On June 13, 2019 Governor Cuomo signed legislation that removed non-medical exemptions from school vaccination requirements for children. This means parents or guardians may no longer claim any exemption other than a medical one. To attend public, private or parochial schools for pre-kindergarten through grade 12 or to attend child day care, children must be fully vaccinated unless they have a medical exemption.
It is important for parents and guardians to be aware of what qualifies as a medical exemption.
Your health care practitioner must follow guidelines created by the Centers for Disease Control (CDC). Only a factor your practitioner believes to be a true risk to your child (what your doctor would call a contraindication) would be acceptable to provide exemption. Complications resulting from a vaccine may last a few to several days but can last much longer and in some cases, be lifelong. The best way to sort this out is to have a conversation with your health care practitioner.
Some parents wish to seek a medical exemption for their child when there are no medical complications present. The guidelines are clearly written, and the practitioner is limited to the conditions specified. In addition, the practitioner must present enough information to prove the condition exists. It is a violation of law to falsify a record.
Once the form is completed, it must be submitted to the school or day care program which the child is to attend. The final judgment about the document is made by either the principal or school superintendent. If the parent or guardian disagrees with the decision of the school, there are ways to appeal the decision. This can be done through the State Education Department Commissioner, however, there is no appeal process for child day care programs. These programs must comply with all applicable laws.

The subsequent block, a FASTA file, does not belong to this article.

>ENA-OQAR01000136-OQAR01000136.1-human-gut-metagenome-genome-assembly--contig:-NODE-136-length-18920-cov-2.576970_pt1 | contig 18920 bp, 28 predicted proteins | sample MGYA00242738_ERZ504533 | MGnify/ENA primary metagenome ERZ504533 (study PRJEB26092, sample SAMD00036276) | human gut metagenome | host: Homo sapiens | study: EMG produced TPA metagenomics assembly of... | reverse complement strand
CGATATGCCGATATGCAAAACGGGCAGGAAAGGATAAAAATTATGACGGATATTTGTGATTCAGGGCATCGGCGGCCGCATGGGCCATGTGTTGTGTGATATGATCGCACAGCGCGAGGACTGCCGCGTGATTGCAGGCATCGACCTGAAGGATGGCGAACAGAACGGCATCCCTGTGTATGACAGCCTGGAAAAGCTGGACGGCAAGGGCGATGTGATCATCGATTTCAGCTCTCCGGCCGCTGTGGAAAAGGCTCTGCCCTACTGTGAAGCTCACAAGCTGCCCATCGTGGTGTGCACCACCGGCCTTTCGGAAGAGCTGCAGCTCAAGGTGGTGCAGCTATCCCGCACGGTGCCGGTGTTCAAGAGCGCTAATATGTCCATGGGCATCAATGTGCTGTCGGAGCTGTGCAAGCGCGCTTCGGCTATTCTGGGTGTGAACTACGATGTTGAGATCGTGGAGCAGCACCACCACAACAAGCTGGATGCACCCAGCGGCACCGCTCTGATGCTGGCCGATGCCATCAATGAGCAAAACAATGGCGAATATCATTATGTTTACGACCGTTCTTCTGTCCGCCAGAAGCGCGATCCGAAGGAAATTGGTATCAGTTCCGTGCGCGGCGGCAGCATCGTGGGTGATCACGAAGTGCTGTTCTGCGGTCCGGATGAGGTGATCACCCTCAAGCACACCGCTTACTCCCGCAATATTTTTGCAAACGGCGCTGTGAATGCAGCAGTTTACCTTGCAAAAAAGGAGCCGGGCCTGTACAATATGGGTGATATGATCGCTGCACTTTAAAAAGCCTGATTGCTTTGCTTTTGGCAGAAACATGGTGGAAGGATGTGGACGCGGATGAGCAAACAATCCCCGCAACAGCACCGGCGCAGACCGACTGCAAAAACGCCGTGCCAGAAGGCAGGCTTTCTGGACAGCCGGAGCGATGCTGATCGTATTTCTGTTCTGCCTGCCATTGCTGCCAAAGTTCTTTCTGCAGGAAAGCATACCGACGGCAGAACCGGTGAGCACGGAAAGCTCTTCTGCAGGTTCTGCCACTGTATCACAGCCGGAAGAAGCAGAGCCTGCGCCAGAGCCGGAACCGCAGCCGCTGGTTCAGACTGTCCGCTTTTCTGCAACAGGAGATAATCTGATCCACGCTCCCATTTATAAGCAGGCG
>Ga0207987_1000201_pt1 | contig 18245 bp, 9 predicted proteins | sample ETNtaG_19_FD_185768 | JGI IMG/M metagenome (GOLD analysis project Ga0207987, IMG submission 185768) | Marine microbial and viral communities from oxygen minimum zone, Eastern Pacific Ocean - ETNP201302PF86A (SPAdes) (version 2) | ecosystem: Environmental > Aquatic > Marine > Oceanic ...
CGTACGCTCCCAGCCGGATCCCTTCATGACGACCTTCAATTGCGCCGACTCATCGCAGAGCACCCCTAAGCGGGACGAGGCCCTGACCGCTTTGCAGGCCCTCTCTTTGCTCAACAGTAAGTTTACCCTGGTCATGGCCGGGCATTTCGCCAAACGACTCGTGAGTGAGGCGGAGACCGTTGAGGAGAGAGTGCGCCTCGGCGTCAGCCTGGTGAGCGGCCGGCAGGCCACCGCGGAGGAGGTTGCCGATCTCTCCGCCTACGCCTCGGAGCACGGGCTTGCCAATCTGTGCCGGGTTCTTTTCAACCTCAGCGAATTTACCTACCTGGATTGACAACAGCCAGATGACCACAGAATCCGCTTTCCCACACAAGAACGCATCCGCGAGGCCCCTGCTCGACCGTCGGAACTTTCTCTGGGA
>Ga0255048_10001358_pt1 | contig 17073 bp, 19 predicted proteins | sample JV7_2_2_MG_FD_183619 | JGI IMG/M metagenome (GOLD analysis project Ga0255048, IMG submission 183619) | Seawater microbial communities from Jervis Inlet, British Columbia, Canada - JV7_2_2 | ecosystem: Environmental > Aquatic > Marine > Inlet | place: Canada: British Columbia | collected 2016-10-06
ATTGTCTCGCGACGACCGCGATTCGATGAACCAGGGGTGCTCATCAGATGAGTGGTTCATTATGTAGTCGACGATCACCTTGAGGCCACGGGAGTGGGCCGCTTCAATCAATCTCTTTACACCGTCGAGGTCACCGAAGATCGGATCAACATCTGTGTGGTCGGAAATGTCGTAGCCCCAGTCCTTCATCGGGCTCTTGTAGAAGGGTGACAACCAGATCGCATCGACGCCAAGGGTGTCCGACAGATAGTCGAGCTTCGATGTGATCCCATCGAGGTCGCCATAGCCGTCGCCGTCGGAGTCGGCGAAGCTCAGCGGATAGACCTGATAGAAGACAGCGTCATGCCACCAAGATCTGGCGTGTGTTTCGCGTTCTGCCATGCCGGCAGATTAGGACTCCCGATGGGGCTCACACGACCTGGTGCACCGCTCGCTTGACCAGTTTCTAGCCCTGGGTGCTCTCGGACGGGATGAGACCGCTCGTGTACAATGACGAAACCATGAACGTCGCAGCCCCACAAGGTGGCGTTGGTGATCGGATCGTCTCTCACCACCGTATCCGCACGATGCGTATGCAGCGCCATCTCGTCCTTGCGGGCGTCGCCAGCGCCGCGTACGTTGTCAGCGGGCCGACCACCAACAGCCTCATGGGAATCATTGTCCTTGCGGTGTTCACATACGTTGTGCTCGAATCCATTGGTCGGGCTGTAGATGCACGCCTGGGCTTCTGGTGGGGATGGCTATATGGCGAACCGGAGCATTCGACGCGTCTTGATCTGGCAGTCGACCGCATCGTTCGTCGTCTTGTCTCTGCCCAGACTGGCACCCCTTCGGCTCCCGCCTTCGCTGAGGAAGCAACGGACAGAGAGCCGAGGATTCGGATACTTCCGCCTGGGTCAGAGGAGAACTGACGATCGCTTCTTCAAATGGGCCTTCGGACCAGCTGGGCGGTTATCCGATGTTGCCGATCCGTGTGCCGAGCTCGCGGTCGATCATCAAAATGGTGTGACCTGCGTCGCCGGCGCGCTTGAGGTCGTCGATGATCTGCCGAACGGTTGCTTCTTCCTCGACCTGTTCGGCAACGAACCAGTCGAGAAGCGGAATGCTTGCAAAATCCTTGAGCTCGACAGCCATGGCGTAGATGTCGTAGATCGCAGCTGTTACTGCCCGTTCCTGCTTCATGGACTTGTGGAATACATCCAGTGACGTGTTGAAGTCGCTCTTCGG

The deadline for obtaining your child’s first vaccine doses for attending school or day care this fall is 14 days from the first day of school or enrollment in day care. Within 30 days of school starting, parents and guardians must show that they have scheduled appointments for all required follow up doses.
This law was written because vaccines prevent death and permanent disability. Having 95% or more of children in a community vaccinated helps to prevent the spread of disease. Children who have medical exemptions are not able to be protected, except by having the vast majority of our community immunized. This helps to prevent a child that cannot be vaccinated from being exposed to the disease, helping them (and all of us) live longer and healthier lives.
If you have questions or concerns, please contact the Tompkins County Health Department at 274-6604 and ask for “Immunizations.”